LSD and the Witch Trials: Unraveling the Fungal Connection
An interesting chapter in history is the Salem witch trials of 1692. While the trial's roots lie in various factors, one fascinating aspect is the potential influence of fungi, specifically ergot, which contaminated the wheat supply. This contamination played a significant role in the hysteria experienced by the people in Salem, leading to the infamous witch trials.
Ergot is a fungal parasite that commonly affects cereal crops, particularly rye and wheat. This fungus produces a group of compounds called ergot alkaloids, one of which is the precursor to lysergic acid diethylamide (LSD). Consumption of bread made from contaminated grain can lead to ergotism, a condition characterised by hallucinations, convulsions, and other neurological symptoms. These symptoms, combined with the prevailing societal beliefs of the time, may have contributed to the delusions and mass hysteria surrounding witchcraft in Salem.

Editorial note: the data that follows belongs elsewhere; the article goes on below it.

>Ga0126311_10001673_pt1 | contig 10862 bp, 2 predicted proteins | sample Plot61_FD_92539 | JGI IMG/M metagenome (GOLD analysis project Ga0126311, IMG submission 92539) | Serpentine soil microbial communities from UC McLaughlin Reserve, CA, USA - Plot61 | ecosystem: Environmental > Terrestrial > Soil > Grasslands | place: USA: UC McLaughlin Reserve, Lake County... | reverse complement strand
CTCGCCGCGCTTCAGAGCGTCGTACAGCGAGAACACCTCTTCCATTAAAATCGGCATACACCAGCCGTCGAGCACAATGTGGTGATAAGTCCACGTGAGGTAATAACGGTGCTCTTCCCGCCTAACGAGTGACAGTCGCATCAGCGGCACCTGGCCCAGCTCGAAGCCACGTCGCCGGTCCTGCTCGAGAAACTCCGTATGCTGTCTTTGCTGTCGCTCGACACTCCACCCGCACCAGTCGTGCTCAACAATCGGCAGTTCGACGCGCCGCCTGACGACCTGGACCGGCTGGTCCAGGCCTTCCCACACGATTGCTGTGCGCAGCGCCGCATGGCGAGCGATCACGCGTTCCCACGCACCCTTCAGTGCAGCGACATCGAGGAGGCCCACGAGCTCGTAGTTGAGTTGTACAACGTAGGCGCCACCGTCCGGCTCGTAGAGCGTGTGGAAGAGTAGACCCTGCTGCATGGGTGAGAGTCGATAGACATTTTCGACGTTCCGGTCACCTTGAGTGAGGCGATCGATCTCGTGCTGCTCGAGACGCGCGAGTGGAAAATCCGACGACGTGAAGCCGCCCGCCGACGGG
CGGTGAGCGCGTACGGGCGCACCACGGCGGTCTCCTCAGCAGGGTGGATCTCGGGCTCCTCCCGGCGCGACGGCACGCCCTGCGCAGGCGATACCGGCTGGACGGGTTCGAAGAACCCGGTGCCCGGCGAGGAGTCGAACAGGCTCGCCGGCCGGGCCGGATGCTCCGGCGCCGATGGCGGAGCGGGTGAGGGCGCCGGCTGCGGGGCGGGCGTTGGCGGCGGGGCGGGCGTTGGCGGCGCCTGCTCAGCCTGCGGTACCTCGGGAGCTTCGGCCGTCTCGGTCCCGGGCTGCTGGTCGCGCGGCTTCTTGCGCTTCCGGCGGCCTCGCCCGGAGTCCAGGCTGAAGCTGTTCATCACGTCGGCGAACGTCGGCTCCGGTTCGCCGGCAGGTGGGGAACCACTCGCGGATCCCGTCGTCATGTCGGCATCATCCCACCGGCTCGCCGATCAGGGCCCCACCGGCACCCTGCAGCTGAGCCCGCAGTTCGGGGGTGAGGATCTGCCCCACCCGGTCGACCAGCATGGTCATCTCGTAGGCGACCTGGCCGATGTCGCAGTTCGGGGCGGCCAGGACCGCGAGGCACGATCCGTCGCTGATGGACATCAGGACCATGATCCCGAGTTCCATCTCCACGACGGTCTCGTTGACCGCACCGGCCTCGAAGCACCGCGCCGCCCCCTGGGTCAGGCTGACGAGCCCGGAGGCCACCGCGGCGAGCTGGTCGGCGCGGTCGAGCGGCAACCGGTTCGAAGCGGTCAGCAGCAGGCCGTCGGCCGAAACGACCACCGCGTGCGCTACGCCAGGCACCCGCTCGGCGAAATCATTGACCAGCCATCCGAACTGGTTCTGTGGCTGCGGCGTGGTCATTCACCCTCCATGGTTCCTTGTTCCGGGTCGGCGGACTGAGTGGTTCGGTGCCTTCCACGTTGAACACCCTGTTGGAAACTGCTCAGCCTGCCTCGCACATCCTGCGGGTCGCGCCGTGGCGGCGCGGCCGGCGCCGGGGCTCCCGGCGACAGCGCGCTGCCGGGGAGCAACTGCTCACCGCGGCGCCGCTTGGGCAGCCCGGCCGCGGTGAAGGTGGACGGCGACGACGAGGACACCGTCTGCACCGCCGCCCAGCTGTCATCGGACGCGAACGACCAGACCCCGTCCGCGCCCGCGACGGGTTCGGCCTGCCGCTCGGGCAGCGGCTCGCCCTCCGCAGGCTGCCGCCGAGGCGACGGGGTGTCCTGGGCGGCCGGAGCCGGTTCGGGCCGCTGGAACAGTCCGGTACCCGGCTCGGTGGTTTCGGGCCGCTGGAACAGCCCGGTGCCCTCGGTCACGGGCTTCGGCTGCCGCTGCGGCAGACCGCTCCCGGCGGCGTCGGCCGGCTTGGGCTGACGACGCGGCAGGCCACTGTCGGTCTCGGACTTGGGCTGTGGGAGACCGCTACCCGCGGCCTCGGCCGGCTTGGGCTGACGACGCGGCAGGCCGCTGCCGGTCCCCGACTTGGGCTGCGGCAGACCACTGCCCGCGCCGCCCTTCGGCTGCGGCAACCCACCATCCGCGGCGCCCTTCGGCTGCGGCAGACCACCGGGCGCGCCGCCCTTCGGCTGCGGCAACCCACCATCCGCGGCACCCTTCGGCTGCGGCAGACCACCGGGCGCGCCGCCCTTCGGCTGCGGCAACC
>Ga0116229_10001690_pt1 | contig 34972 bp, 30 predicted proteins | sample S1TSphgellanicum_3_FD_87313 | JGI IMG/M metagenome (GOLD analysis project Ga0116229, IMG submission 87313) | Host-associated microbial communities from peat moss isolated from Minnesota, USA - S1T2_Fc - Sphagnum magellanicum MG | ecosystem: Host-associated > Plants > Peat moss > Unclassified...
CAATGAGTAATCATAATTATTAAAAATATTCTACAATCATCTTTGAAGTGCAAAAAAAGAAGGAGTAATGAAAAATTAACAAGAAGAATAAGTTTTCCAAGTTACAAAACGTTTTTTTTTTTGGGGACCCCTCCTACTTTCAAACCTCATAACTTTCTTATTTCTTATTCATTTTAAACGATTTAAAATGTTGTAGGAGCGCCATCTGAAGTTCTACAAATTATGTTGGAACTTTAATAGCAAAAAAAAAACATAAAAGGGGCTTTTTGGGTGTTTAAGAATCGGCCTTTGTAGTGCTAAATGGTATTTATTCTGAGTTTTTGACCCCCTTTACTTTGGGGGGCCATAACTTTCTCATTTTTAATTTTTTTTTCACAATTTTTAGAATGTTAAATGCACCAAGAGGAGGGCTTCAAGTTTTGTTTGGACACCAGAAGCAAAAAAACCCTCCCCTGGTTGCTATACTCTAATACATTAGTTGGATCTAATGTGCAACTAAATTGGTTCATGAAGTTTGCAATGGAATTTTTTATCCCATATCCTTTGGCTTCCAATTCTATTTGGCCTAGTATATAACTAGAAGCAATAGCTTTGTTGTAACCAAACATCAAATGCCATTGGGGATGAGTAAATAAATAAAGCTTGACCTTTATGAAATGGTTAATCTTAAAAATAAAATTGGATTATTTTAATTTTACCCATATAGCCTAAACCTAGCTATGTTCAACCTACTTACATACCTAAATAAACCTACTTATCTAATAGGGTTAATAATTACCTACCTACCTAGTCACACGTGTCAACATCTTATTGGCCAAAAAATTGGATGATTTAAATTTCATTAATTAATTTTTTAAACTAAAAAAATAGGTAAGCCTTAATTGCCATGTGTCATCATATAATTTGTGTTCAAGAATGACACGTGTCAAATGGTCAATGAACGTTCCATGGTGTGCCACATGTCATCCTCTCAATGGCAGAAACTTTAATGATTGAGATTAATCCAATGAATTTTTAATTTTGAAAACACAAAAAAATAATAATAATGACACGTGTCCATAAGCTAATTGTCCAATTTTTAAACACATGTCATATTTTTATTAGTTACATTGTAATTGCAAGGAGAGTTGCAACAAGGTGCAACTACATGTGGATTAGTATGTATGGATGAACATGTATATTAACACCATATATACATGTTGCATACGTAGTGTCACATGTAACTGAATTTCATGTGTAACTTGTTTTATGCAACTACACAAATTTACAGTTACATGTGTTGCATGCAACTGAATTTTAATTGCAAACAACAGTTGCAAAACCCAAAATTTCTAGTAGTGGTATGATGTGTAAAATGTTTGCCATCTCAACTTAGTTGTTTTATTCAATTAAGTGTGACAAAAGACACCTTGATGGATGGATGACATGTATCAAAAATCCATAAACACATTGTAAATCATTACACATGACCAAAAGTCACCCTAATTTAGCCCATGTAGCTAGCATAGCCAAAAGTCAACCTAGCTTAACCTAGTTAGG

This information provides deeper understanding into the complexity of the witch trials and helps us to contextualise what was going on at that time. If we experienced mass drugging with hallucinogenic drugs today, what would be the outcome?
This painting explores this theme through my own crazy brain connections using highly saturated psychedelic colours, random images and visually confusing distorted lines.